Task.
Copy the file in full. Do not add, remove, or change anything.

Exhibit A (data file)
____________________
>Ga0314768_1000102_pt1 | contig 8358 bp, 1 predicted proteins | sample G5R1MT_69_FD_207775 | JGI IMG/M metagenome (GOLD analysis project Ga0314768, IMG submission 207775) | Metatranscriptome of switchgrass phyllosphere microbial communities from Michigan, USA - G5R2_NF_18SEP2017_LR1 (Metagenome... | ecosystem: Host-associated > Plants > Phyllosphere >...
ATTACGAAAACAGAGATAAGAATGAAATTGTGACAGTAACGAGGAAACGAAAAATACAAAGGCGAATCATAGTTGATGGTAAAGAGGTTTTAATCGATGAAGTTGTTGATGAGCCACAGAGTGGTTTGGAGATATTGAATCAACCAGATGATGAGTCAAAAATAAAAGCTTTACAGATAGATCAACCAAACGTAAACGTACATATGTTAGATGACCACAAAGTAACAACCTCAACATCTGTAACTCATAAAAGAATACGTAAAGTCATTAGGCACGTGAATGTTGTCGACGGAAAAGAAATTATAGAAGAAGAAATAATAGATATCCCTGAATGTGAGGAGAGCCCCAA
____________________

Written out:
>Ga0314768_1000102_pt1 | contig 8358 bp, 1 predicted proteins | sample G5R1MT_69_FD_207775 | JGI IMG/M metagenome (GOLD analysis project Ga0314768, IMG submission 207775) | Metatranscriptome of switchgrass phyllosphere microbial communities from Michigan, USA - G5R2_NF_18SEP2017_LR1 (Metagenome... | ecosystem: Host-associated > Plants > Phyllosphere >...
ATTACGAAAACAGAGATAAGAATGAAATTGTGACAGTAACGAGGAAACGAAAAATACAAAGGCGAATCATAGTTGATGGTAAAGAGGTTTTAATCGATGAAGTTGTTGATGAGCCACAGAGTGGTTTGGAGATATTGAATCAACCAGATGATGAGTCAAAAATAAAAGCTTTACAGATAGATCAACCAAACGTAAACGTACATATGTTAGATGACCACAAAGTAACAACCTCAACATCTGTAACTCATAAAAGAATACGTAAAGTCATTAGGCACGTGAATGTTGTCGACGGAAAAGAAATTATAGAAGAAGAAATAATAGATATCCCTGAATGTGAGGAGAGCCCCAA